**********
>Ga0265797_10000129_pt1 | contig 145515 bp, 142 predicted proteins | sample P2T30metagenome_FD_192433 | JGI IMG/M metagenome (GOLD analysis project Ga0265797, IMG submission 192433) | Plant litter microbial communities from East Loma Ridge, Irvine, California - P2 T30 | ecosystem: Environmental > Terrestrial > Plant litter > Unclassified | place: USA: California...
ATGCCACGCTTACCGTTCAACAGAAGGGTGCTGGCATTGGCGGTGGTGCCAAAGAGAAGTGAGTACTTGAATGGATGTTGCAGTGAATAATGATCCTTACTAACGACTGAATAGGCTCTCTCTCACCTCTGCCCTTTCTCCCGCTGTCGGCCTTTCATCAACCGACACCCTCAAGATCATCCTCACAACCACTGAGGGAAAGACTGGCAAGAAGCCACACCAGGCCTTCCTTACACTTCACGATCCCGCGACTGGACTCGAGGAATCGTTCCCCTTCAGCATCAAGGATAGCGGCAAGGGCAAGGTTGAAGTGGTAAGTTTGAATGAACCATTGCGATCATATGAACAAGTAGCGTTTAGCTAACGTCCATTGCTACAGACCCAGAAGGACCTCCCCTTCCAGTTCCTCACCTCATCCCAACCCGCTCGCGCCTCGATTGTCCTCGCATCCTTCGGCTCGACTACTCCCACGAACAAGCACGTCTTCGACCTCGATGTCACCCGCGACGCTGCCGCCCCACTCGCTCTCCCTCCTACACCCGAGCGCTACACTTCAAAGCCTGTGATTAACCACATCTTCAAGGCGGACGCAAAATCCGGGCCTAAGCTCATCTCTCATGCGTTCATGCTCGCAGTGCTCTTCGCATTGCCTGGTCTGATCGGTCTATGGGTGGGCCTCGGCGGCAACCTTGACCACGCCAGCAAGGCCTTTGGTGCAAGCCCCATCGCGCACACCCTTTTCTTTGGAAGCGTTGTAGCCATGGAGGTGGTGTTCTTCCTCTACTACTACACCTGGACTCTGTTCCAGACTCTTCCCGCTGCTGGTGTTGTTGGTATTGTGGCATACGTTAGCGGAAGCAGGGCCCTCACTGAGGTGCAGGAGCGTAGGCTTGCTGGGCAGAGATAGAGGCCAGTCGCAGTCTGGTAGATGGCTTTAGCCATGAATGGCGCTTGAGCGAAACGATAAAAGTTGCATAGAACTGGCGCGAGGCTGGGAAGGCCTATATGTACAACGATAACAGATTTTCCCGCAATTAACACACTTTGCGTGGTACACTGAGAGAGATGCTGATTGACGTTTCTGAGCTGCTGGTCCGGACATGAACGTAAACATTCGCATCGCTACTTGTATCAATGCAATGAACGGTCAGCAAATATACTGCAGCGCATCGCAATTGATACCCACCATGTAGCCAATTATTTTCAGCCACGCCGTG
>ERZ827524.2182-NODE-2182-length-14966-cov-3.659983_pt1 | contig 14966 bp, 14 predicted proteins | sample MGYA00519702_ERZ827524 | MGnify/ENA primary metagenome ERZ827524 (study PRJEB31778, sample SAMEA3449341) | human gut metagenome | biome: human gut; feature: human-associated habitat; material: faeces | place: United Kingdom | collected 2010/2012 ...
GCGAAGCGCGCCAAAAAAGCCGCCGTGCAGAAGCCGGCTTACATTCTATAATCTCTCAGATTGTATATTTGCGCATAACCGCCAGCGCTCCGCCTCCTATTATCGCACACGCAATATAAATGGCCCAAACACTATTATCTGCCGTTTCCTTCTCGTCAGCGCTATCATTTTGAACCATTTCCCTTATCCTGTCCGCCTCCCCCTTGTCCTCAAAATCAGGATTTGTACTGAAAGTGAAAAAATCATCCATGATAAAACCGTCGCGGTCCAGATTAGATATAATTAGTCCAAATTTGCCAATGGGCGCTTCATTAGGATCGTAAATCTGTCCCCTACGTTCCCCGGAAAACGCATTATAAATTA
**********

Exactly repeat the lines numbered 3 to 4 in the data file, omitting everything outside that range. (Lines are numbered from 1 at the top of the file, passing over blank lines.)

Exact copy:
>ERZ827524.2182-NODE-2182-length-14966-cov-3.659983_pt1 | contig 14966 bp, 14 predicted proteins | sample MGYA00519702_ERZ827524 | MGnify/ENA primary metagenome ERZ827524 (study PRJEB31778, sample SAMEA3449341) | human gut metagenome | biome: human gut; feature: human-associated habitat; material: faeces | place: United Kingdom | collected 2010/2012 ...
GCGAAGCGCGCCAAAAAAGCCGCCGTGCAGAAGCCGGCTTACATTCTATAATCTCTCAGATTGTATATTTGCGCATAACCGCCAGCGCTCCGCCTCCTATTATCGCACACGCAATATAAATGGCCCAAACACTATTATCTGCCGTTTCCTTCTCGTCAGCGCTATCATTTTGAACCATTTCCCTTATCCTGTCCGCCTCCCCCTTGTCCTCAAAATCAGGATTTGTACTGAAAGTGAAAAAATCATCCATGATAAAACCGTCGCGGTCCAGATTAGATATAATTAGTCCAAATTTGCCAATGGGCGCTTCATTAGGATCGTAAATCTGTCCCCTACGTTCCCCGGAAAACGCATTATAAATTA